Fred Lott was in. You've sold out again?

HARRIMAN:

I run the business, Charlotte.

CHARLOTTE:

Del, I'm fed up with it. Up to here! I married you because I love you. I still love you -- but I'm fed up!

HARRIMAN:

Now, what is it, Charlotte?

CHARLOTTE:

We're not young any more, Del. [Fred tells me you've bought into a bankrupt engineering firm. Sunk every nickel in it.

HARRIMAN:

Well, they own the Schwartz-Miller fuel injector patents. I need them.

CHARLOTTE:

How many times do we have to start over?] I'm tired. I'm not asking for millions. Just a little life for the two of us.

HARRIMAN:

I'll pull the money out.

CHARLOTTE:

Yes. I know you will. Twenty hours a day on benzedrene to stay awake and neobarbital to sleep. Oh, Del, I can't stop you from doing this to yourself but I won't let you do it to me!

MUSIC:

FILLS A PAUSE ... THEN IN BG

HARRIMAN:

(NARRATES) I didn't know about the divorce for a month. I lost the papers under a stack of blueprints and stock prospectus.

FRED:

Here's the news flash, Del. "Strato-rocket reaches Paris." We've got the franchise lined up. The House committee is solid, the Federal Rocket Commission is okay--

HARRIMAN:

The next step is the Moon, Fred.

FRED:

(HUMORS HIM) Sure, sure. Look, Del, if we cut the freight trade on the tunnel, we could--

HARRIMAN:

I'm serious, Fred. The next step is the Moon

FRED:

Del, you've been riding that joke for years.

HARRIMAN:

It's no joke, Fred. I've signed a four-million dollar research contract with National Fission Corporation and guaranteed the next two years' output of the Brookhaven Atomic Energy Institute.

FRED:

Del, you couldn't! That's every liquid asset we have. You can't do that on your own initiative.

HARRIMAN:

I have, and the board will back me up. Fred, we're going to the Moon!

MUSIC:

FILLS A PAUSE ... THEN IN BG

HARRIMAN:

[That night, I walked through the park, watching the full moon move across the sky. My old friend. I could recognize the wrinkles. Crisium, Mare Fecunditatis, Mare Tranquillitatis, the Lunar Apennines.] It took two fraudulent bankruptcies and an investigation by the Securities and Exchange Commission before we did it. [The Moon!] There were three injunctions on the rocket before it blasted off. I was going on the second trip but my considerate board served a court order on me.

FRED:

You can't go, Del.

HARRIMAN:

Fred, I'll break you if it's the last thing--

FRED:

Del, you've got a bad heart, and that's no secret. If you die out there, the whole card house comes down. We've got an equity in this corporation and we're going to see it protected. You've sucked us in on this wild scheme and, now that it paid off, you're going to sit right down here on Earth and see that the dividends come out on time. You're not going to the Moon, Del! Forget it.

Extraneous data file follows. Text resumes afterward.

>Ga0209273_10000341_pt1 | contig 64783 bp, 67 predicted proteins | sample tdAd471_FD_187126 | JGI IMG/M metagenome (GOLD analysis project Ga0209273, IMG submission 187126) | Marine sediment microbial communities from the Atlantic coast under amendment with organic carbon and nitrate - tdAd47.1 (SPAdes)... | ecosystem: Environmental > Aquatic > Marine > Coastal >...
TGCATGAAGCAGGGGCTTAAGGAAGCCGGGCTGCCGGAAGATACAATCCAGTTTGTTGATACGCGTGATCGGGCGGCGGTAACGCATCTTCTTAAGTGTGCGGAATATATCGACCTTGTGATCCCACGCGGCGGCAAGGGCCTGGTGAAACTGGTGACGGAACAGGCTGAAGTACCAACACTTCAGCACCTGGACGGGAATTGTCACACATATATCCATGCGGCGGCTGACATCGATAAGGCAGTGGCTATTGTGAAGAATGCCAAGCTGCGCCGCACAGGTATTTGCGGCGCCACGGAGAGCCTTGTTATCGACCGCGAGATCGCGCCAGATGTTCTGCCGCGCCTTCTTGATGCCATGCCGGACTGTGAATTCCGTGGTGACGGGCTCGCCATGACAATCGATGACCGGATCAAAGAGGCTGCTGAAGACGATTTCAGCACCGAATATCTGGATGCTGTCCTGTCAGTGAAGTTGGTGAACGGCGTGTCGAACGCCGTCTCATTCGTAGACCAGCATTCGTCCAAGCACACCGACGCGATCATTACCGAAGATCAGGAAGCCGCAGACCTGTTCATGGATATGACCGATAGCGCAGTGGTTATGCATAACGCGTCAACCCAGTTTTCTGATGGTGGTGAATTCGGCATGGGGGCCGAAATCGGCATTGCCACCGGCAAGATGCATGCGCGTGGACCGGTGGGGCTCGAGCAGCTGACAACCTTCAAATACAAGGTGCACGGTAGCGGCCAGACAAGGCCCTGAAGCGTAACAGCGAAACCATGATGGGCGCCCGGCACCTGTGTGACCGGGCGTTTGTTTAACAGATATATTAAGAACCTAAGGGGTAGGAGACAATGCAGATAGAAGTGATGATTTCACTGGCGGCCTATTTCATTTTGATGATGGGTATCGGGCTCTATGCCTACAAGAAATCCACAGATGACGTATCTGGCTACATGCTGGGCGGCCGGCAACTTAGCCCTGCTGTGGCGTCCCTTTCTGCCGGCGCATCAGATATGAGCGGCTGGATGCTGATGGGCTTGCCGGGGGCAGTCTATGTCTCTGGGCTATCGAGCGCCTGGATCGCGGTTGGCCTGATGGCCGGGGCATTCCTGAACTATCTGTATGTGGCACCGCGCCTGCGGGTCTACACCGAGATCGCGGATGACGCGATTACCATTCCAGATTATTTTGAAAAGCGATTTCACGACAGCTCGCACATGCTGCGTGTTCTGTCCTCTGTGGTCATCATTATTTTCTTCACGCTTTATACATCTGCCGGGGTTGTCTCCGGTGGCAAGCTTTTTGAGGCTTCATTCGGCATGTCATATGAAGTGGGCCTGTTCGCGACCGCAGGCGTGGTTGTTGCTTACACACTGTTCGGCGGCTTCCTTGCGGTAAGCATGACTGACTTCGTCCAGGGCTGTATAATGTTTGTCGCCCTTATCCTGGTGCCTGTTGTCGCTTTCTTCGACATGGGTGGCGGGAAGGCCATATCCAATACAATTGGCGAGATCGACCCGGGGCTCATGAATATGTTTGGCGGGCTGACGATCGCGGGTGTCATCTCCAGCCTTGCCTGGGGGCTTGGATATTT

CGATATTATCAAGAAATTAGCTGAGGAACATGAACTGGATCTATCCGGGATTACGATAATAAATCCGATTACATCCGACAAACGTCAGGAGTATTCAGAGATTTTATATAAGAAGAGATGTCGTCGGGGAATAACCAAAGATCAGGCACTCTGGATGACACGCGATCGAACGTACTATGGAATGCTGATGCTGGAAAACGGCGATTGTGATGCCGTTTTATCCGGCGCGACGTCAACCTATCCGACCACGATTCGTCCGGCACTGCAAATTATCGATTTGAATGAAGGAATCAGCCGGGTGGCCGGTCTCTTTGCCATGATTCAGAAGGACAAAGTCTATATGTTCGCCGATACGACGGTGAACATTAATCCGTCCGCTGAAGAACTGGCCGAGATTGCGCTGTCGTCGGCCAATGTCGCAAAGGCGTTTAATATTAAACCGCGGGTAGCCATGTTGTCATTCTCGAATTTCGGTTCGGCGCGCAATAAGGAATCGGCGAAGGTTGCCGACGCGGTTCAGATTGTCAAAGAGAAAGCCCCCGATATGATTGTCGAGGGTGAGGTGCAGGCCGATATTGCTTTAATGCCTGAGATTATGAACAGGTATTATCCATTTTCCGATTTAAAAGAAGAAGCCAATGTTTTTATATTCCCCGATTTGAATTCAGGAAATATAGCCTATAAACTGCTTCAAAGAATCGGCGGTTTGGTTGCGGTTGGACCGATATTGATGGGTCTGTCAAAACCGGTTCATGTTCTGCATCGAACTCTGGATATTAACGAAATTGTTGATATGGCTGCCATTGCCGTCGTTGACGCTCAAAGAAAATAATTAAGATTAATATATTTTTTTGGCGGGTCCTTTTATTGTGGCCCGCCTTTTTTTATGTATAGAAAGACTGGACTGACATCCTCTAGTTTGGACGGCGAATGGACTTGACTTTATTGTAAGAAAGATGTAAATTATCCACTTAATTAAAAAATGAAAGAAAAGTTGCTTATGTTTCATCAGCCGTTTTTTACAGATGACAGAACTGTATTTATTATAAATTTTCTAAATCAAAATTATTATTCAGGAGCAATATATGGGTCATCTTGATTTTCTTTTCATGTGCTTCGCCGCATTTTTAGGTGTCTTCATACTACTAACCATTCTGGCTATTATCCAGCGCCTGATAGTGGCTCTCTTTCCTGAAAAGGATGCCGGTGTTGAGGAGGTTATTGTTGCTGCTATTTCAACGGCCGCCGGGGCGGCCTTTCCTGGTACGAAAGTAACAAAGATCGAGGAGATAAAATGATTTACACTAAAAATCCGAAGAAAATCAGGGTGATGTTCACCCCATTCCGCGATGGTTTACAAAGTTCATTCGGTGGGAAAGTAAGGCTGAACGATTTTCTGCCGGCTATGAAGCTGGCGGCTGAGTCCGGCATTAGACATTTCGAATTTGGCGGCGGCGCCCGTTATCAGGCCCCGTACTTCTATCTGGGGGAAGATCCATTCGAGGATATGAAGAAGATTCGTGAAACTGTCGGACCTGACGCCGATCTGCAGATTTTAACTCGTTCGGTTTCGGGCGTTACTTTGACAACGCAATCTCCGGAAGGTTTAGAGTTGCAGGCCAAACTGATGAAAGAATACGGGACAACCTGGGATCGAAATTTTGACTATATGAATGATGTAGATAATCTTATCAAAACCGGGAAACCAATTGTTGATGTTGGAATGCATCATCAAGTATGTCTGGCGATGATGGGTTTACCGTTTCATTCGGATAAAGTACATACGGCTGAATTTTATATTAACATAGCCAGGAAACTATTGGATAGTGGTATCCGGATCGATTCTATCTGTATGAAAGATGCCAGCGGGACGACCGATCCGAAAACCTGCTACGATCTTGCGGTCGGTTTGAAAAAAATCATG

MUSIC:

FILLS A PAUSE ... THEN IN BG, OUT AT [X]

HARRIMAN:

(NARRATES) I never went. By the time my lawyers shook off the restraining orders, the first cargo rocket had crashed into the Pacific and Congress rushed through the Space Precautionary Act -- my heart was [kept] earthbound. But now I'm old. [I've lived longer than I should, but I would not let myself die -- I will not -- until I have set foot on the Moon.] (FIRMLY) But I will not die until I have set foot on the Moon. [X] (BEAT) There, Captain McIntyre. You ask why I want to go to the Moon? Well.

McINTYRE:

You find a ship, Mr. Harriman, [and] I'll drive her. You'll get to the Moon.

MUSIC:

BRIDGE

HENRY:

But, Mr. Harriman--!

HARRIMAN:

You heard me. Sell out my holdings. I want every share I own realized in cash as soon as possible.

HENRY:

But it'll depress the market, sir. You won't realize the full value of your holdings.

HARRIMAN:

Don't you think I know that? I was juggling stock before you were born. I can afford to take the loss.

HENRY:

Yes, sir. Oh, uh, Mr. Harriman, there are two men outside.

HARRIMAN:

Who are they?

HENRY:

A Captain McIntyre and a Mr. Schwartz.

HARRIMAN:

Well, send them in, Henry. What are you waiting for?!

HENRY:

(MOVING OFF) Yes, sir, of course; immediately, sir.

SOUND:

DOOR OPENS, OFF

HENRY:

(OFF) Uh, this way, gentlemen.

McINTYRE:

(APPROACHES) Mr. Harriman?

SOUND:

DOOR SHUTS, OFF, BEHIND--

HARRIMAN:

(CHUCKLES, PLEASED) Well, Captain McIntyre. I'm glad to see you. And Mr. Schwartz. Come right in.

McINTYRE:

You weren't kidding about that job for us, were you?

HARRIMAN:

Certainly not. You're not backing out on me, are you?

McINTYRE:

No, no. We, uh-- We need the job.

CHARLIE:

Yeah. Our ship is lying in the middle of the Osage River, where it just split open like a herring.

HARRIMAN:

You weren't hurt, were you?

McINTYRE:

Sprains and bruises, that's all. We jumped.

CHARLIE:

I caught a catfish with my bare teeth.

HARRIMAN:

(AMUSED) That's all right. Then we can get down to business. I'll have contracts drawn up for you. You two will have to buy me a ship. I can't do it openly -- my dear board of directors will find out and slap a court order on me.

McINTYRE:

But, uh, we can't get credit.